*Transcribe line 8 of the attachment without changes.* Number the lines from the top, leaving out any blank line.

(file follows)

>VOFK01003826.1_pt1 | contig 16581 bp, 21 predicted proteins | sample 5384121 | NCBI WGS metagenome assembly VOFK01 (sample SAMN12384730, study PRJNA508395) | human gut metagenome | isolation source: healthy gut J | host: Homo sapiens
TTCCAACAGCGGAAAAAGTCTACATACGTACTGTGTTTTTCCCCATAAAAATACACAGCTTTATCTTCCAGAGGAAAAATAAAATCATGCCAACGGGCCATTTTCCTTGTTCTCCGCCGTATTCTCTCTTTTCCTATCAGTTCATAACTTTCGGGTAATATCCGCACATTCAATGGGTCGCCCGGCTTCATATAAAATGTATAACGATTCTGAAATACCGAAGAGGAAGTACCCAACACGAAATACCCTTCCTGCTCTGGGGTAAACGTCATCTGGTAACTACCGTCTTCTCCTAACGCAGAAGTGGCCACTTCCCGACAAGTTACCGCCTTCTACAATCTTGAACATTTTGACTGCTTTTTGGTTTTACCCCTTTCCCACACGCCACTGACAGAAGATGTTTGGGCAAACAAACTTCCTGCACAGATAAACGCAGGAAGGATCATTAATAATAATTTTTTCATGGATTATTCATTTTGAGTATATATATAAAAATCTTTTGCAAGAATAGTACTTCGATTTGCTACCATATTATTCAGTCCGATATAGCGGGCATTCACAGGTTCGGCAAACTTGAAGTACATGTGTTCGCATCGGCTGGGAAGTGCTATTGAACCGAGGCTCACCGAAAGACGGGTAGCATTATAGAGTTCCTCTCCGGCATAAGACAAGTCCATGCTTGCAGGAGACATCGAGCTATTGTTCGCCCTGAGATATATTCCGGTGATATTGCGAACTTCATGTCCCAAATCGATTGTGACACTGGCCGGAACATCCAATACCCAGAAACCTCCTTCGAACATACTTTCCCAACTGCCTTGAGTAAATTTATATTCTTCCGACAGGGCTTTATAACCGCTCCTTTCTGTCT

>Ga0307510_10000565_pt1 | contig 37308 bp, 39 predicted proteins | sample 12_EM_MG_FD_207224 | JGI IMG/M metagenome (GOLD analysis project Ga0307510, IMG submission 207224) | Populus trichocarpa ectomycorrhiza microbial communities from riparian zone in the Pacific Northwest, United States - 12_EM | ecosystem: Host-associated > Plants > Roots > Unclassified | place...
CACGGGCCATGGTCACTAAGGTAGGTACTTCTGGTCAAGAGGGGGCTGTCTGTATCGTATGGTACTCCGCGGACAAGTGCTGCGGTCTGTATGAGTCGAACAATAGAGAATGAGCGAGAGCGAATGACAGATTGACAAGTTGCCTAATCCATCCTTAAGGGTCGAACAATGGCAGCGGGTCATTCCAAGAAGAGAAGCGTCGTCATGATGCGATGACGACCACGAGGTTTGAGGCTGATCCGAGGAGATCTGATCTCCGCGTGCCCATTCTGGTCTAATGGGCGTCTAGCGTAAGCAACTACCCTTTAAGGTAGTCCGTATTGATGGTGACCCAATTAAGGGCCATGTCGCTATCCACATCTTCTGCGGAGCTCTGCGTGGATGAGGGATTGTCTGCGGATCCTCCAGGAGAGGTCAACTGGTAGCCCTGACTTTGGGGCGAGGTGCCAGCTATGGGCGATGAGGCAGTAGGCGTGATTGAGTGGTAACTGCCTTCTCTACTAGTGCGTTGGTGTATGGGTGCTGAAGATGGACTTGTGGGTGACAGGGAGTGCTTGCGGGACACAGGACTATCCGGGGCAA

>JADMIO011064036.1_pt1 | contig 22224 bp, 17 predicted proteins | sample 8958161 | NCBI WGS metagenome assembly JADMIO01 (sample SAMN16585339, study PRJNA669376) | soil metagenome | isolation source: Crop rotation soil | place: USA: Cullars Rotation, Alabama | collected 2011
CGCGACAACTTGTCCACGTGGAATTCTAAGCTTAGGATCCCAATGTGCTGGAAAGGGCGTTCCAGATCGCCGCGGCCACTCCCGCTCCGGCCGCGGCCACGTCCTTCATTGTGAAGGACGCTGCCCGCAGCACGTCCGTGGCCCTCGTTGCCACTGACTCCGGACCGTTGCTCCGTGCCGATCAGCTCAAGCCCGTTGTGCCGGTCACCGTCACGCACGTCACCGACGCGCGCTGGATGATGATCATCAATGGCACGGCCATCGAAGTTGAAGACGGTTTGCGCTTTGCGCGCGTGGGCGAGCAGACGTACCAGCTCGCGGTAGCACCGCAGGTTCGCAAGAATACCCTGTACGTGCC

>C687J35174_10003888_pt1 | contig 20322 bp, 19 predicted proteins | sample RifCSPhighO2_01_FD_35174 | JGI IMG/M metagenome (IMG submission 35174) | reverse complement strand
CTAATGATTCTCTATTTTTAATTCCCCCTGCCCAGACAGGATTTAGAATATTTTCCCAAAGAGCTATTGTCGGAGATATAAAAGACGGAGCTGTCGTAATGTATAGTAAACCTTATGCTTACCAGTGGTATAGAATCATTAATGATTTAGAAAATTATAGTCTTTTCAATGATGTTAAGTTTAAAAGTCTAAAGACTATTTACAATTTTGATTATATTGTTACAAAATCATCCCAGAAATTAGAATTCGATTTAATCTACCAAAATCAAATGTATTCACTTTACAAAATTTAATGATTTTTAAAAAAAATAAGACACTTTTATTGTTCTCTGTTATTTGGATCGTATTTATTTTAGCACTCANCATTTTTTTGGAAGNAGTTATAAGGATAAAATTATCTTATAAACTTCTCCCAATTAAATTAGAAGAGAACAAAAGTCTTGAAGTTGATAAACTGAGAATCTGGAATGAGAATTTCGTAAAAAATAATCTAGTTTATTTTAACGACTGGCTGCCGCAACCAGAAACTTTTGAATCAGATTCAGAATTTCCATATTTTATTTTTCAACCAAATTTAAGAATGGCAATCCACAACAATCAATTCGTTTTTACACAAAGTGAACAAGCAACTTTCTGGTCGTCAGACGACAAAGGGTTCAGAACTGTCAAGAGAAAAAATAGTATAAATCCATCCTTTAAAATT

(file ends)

CTAATGATTCTCTATTTTTAATTCCCCCTGCCCAGACAGGATTTAGAATATTTTCCCAAAGAGCTATTGTCGGAGATATAAAAGACGGAGCTGTCGTAATGTATAGTAAACCTTATGCTTACCAGTGGTATAGAATCATTAATGATTTAGAAAATTATAGTCTTTTCAATGATGTTAAGTTTAAAAGTCTAAAGACTATTTACAATTTTGATTATATTGTTACAAAATCATCCCAGAAATTAGAATTCGATTTAATCTACCAAAATCAAATGTATTCACTTTACAAAATTTAATGATTTTTAAAAAAAATAAGACACTTTTATTGTTCTCTGTTATTTGGATCGTATTTATTTTAGCACTCANCATTTTTTTGGAAGNAGTTATAAGGATAAAATTATCTTATAAACTTCTCCCAATTAAATTAGAAGAGAACAAAAGTCTTGAAGTTGATAAACTGAGAATCTGGAATGAGAATTTCGTAAAAAATAATCTAGTTTATTTTAACGACTGGCTGCCGCAACCAGAAACTTTTGAATCAGATTCAGAATTTCCATATTTTATTTTTCAACCAAATTTAAGAATGGCAATCCACAACAATCAATTCGTTTTTACACAAAGTGAACAAGCAACTTTCTGGTCGTCAGACGACAAAGGGTTCAGAACTGTCAAGAGAAAAAATAGTATAAATCCATCCTTTAAAATT